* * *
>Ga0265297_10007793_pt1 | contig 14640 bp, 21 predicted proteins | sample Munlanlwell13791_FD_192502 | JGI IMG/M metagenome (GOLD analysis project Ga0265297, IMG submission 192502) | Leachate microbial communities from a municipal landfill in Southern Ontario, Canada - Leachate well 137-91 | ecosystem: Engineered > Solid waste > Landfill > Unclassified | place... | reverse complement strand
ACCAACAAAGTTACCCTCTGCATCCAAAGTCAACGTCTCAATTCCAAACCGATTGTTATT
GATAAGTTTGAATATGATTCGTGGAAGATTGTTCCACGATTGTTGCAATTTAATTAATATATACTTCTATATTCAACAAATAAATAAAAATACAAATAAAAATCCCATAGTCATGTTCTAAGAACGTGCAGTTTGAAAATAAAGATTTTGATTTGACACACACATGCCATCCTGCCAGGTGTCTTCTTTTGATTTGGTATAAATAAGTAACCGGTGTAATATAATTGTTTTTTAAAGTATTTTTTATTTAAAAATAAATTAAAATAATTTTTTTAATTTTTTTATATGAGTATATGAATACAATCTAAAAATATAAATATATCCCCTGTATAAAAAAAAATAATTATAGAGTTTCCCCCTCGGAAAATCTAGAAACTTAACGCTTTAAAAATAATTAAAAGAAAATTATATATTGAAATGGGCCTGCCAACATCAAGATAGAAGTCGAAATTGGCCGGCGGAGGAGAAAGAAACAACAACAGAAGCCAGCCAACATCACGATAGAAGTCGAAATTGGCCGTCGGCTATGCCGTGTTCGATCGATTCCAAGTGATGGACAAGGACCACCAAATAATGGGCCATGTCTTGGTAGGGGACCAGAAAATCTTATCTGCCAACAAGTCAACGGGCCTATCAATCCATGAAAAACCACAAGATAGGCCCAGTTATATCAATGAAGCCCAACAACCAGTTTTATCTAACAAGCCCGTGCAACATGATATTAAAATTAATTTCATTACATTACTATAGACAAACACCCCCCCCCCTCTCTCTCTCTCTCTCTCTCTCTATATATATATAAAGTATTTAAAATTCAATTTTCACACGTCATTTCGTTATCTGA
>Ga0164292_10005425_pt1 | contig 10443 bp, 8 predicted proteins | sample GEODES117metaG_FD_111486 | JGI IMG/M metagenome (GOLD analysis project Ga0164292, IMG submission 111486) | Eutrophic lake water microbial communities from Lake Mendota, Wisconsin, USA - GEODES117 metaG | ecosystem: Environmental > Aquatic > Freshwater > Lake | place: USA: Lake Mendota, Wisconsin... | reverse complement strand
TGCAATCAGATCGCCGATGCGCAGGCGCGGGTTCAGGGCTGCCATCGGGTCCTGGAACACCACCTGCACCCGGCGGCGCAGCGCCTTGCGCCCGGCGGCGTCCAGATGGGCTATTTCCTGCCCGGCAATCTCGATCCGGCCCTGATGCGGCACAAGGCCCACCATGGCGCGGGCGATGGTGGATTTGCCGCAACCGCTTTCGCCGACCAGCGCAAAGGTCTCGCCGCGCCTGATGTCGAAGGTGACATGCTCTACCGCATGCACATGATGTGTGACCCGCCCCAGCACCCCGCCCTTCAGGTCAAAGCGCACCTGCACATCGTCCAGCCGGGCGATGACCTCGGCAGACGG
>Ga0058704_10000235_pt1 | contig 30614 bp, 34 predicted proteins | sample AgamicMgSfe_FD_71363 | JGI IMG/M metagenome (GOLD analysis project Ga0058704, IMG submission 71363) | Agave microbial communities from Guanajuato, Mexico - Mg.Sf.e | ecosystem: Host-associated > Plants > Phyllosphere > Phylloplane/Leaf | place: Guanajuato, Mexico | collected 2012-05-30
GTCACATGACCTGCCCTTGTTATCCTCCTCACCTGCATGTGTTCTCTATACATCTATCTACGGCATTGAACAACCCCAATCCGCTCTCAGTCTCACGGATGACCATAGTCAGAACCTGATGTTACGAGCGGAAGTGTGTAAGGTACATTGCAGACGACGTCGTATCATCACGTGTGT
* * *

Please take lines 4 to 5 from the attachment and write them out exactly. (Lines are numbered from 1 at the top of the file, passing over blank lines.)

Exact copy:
>Ga0164292_10005425_pt1 | contig 10443 bp, 8 predicted proteins | sample GEODES117metaG_FD_111486 | JGI IMG/M metagenome (GOLD analysis project Ga0164292, IMG submission 111486) | Eutrophic lake water microbial communities from Lake Mendota, Wisconsin, USA - GEODES117 metaG | ecosystem: Environmental > Aquatic > Freshwater > Lake | place: USA: Lake Mendota, Wisconsin... | reverse complement strand
TGCAATCAGATCGCCGATGCGCAGGCGCGGGTTCAGGGCTGCCATCGGGTCCTGGAACACCACCTGCACCCGGCGGCGCAGCGCCTTGCGCCCGGCGGCGTCCAGATGGGCTATTTCCTGCCCGGCAATCTCGATCCGGCCCTGATGCGGCACAAGGCCCACCATGGCGCGGGCGATGGTGGATTTGCCGCAACCGCTTTCGCCGACCAGCGCAAAGGTCTCGCCGCGCCTGATGTCGAAGGTGACATGCTCTACCGCATGCACATGATGTGTGACCCGCCCCAGCACCCCGCCCTTCAGGTCAAAGCGCACCTGCACATCGTCCAGCCGGGCGATGACCTCGGCAGACGG